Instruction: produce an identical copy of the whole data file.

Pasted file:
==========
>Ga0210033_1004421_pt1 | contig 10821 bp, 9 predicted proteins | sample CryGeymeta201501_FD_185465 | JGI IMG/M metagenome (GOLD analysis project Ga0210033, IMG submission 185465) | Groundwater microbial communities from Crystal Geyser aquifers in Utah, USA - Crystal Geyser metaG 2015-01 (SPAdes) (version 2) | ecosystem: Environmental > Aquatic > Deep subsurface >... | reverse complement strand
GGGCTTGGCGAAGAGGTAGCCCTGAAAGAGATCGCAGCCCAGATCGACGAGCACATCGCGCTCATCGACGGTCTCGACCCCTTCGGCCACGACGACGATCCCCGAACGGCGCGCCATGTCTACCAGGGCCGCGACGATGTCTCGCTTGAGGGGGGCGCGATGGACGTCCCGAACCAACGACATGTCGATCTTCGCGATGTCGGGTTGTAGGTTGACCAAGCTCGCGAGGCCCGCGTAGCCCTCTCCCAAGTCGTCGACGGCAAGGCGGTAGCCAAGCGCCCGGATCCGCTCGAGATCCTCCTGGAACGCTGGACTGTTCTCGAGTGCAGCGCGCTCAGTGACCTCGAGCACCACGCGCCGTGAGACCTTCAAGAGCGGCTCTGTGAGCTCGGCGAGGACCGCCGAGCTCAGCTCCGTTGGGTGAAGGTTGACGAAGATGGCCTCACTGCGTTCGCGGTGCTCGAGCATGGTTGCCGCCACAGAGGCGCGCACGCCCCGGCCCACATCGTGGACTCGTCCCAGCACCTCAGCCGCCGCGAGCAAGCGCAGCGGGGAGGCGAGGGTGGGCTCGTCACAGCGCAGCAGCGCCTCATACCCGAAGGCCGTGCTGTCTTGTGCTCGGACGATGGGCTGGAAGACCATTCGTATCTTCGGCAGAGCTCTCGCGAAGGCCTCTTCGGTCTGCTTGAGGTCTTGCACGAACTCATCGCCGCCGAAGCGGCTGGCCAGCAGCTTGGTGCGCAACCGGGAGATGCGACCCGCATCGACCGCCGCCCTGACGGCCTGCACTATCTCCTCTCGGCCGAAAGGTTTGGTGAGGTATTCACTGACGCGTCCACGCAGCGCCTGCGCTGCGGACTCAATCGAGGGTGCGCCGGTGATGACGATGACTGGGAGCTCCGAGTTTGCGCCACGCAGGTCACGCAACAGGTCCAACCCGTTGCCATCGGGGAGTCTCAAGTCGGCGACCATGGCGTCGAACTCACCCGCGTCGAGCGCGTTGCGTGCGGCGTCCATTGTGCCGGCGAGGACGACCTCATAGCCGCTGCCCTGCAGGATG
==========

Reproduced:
>Ga0210033_1004421_pt1 | contig 10821 bp, 9 predicted proteins | sample CryGeymeta201501_FD_185465 | JGI IMG/M metagenome (GOLD analysis project Ga0210033, IMG submission 185465) | Groundwater microbial communities from Crystal Geyser aquifers in Utah, USA - Crystal Geyser metaG 2015-01 (SPAdes) (version 2) | ecosystem: Environmental > Aquatic > Deep subsurface >... | reverse complement strand
GGGCTTGGCGAAGAGGTAGCCCTGAAAGAGATCGCAGCCCAGATCGACGAGCACATCGCGCTCATCGACGGTCTCGACCCCTTCGGCCACGACGACGATCCCCGAACGGCGCGCCATGTCTACCAGGGCCGCGACGATGTCTCGCTTGAGGGGGGCGCGATGGACGTCCCGAACCAACGACATGTCGATCTTCGCGATGTCGGGTTGTAGGTTGACCAAGCTCGCGAGGCCCGCGTAGCCCTCTCCCAAGTCGTCGACGGCAAGGCGGTAGCCAAGCGCCCGGATCCGCTCGAGATCCTCCTGGAACGCTGGACTGTTCTCGAGTGCAGCGCGCTCAGTGACCTCGAGCACCACGCGCCGTGAGACCTTCAAGAGCGGCTCTGTGAGCTCGGCGAGGACCGCCGAGCTCAGCTCCGTTGGGTGAAGGTTGACGAAGATGGCCTCACTGCGTTCGCGGTGCTCGAGCATGGTTGCCGCCACAGAGGCGCGCACGCCCCGGCCCACATCGTGGACTCGTCCCAGCACCTCAGCCGCCGCGAGCAAGCGCAGCGGGGAGGCGAGGGTGGGCTCGTCACAGCGCAGCAGCGCCTCATACCCGAAGGCCGTGCTGTCTTGTGCTCGGACGATGGGCTGGAAGACCATTCGTATCTTCGGCAGAGCTCTCGCGAAGGCCTCTTCGGTCTGCTTGAGGTCTTGCACGAACTCATCGCCGCCGAAGCGGCTGGCCAGCAGCTTGGTGCGCAACCGGGAGATGCGACCCGCATCGACCGCCGCCCTGACGGCCTGCACTATCTCCTCTCGGCCGAAAGGTTTGGTGAGGTATTCACTGACGCGTCCACGCAGCGCCTGCGCTGCGGACTCAATCGAGGGTGCGCCGGTGATGACGATGACTGGGAGCTCCGAGTTTGCGCCACGCAGGTCACGCAACAGGTCCAACCCGTTGCCATCGGGGAGTCTCAAGTCGGCGACCATGGCGTCGAACTCACCCGCGTCGAGCGCGTTGCGTGCGGCGTCCATTGTGCCGGCGAGGACGACCTCATAGCCGCTGCCCTGCAGGATG